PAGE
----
Of course I speak in a relative terms but I would be lying if I said otherwise, based on what hits my inbox. And so again, I do not mean to insult in any way but rather shed light on my observations.

There is one more category worth mentioning here:

3. Trading professionals working in a hedge fund/prop environment, of any age.

This group has a huge benefit, and it all boils down to working with the right kind of people. They are highly motivated and work with others to improve their bottom line. Structure is present, as are elders and honesty in terms of P&L. That honesty is a very big deal. It forces these individuals to adhere to a trading policy that works and avoid detrimental behavior in the process. This, of course, works in tandem with the consequence of them losing their jobs should things not work out. Put it all together, and end result is still not “perfect”, but more likely to be sustainable.

I cannot say that I can find a common thread in terms of strategy for this last category. There is an incredible amount of diversity. In a prop environment and select hedge funds, simple daytrading likely trumps all.

Where “Perfection” Falls into These Very Different Styles

No surprises here, it is a marriage of the three. A “perfect” trader (or what we perceive as such) would:

1. Pinpoint a major reversal

2. Let it ride until a major reversal and then

3. Switch directions until the next major reversal.

4. No losses, of course, along the way.

So good luck getting that accomplished. It is not “kind of” impossible. It is impossible. I don’t believe that we ever truly change to achieve such “perfection”. I believe that we simply adapt to circumstance based on the foundation we are given early in our lives. And it does not matter what that foundation might be. Everyone has the ability to do this, silver spoon or struggle, it does not matter.

When we see a “perfect” run of trades, we are fully aware of its rarity. Excitement follows and pats on the back might or might not come directly thereafter. But this does not, of course, last forever. It never does. And this is why we prepare for other circumstances and do the best that we can in the time that we have.

My Personal Evolution in This Industry

I thought I would share a few things about the changes I have noticed in my own routine over the years. My trading these days is very different from the past, and of course this is due to nothing more than a steady and gradual evolution of my abilities and perception. I find that the more diverse the crowd with which I work, the better I am able to gain confidence in my decision making and simply move forward. In my own pursuit of “perfection”, here are a few things that I have noticed along the way:

I take less positions than I used to. I daytrade now, and rarely do my positions stay open for any more than 12-16 hours. I see no point in trying to do something that I know will derail me (such as trading for longer periods) and only go for what I see as an “easy” call.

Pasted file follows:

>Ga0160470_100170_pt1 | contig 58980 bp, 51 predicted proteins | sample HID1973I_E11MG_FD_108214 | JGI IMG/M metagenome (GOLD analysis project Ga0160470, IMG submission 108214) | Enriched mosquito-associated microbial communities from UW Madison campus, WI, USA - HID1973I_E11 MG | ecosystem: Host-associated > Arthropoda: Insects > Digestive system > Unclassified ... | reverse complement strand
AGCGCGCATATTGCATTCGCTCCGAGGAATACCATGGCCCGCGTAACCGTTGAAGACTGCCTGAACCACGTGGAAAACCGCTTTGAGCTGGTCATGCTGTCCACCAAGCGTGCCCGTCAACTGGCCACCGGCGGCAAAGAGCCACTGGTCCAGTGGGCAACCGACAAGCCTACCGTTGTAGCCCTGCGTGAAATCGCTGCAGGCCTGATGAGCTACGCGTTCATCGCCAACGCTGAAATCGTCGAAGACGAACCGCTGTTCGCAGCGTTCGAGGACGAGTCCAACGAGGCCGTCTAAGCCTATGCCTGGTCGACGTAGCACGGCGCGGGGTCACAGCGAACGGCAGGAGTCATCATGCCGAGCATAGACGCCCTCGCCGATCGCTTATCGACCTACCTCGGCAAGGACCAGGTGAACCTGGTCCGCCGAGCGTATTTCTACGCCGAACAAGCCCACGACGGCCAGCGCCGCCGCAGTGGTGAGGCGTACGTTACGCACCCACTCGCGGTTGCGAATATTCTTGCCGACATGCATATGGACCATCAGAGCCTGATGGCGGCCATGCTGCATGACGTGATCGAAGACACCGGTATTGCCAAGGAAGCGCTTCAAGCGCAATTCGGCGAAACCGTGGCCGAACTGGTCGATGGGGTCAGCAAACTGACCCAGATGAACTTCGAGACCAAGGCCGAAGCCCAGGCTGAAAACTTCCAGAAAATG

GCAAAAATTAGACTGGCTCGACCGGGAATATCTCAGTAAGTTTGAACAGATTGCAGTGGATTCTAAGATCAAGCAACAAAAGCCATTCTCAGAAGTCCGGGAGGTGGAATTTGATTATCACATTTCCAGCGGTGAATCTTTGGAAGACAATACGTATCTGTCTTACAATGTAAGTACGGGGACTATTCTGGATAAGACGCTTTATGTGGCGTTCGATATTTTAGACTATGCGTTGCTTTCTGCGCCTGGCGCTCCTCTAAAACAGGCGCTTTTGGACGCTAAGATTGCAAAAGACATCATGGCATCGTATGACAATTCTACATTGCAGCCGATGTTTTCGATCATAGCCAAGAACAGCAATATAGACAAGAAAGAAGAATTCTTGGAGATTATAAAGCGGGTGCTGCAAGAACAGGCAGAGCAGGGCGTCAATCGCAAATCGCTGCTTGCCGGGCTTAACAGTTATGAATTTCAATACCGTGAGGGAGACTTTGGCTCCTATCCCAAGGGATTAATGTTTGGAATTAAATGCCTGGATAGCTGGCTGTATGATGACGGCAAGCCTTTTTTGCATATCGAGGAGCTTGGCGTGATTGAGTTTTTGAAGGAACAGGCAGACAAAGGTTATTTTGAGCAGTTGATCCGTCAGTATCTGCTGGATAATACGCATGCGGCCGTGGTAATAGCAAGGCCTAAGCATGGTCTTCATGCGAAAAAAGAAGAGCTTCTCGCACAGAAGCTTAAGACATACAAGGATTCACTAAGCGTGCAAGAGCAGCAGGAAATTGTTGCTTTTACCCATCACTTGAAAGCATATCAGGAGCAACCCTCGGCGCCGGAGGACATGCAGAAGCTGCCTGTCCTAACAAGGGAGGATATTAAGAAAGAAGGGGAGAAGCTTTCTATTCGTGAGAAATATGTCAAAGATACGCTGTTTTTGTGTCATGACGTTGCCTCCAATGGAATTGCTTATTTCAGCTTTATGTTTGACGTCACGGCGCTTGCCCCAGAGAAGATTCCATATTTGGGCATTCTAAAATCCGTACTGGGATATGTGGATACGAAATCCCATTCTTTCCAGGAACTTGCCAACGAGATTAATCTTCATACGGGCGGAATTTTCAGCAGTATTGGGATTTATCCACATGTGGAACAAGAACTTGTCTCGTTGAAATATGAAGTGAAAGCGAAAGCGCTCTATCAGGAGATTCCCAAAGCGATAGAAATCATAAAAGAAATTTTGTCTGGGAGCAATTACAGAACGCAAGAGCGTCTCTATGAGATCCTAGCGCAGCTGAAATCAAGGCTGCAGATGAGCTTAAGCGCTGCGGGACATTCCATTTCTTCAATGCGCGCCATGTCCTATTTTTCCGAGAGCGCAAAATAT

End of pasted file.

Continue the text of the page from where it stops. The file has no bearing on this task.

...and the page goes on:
I gave up a long time ago on being an economist as it oftentimes has a fraction to do with the manner in which price moves on an intraday basis. Most professional economists are horrible traders anyway. I have little interest in more complex economic subjects, and don’t trust myself enough when it comes to translating these types of things as there are only so many hours in the day. I worry more about market structure, execution, order flow and how it all ties together, because this is the root of price fluctuations.

If I can’t find anything, I take no action. I don’t view it as an issue of self-defeat, just reality. I am only capable of accomplishing so much and have come to better realize what I simple can and cannot do. I care less about missed opportunities.

I trust my initial analysis and “think less”. Limit orders are my surefire way to beat overthink by taking action in the moment a predetermined turning or continuation point.

Transaction costs are a massive concern. Most people have no idea how much money they are simply tossing down the tubes and forking over to their brokers. Direct access to liquidity is easier than ever and there is simply no reason anyone should be paying more than a pip on EUR/USD during a liquid trading session, or receiving artificial prices from a B-model market maker.

I take less time analyzing charts. Over the years I have come to realize that many of the strategies I used serve less value and worry more about cutting to the chase and using what I know works for me. Most of this work is outlined on this site already.

And these of course are off-the-cuff considerations. While I am sure there are others, these are the ones that seem to be the most obvious to me at this point in time.

Perfection Is A….

Perfection is a perception, and not a reality. Perceptions must change in order for reality to follow suit. Regardless of your own individual traits understand that this “journey” you have sought to undertake requires a tremendous amount of input. Dramatically changing your end result many times boils down to nothing more than changing your thought processes.

I know many of you already have the knowledge, input and tools to do this. Perception tends to be the very last thing to get corrected.

The post Perfection: Traits of the High Achievers appeared first on No Brainer Trades.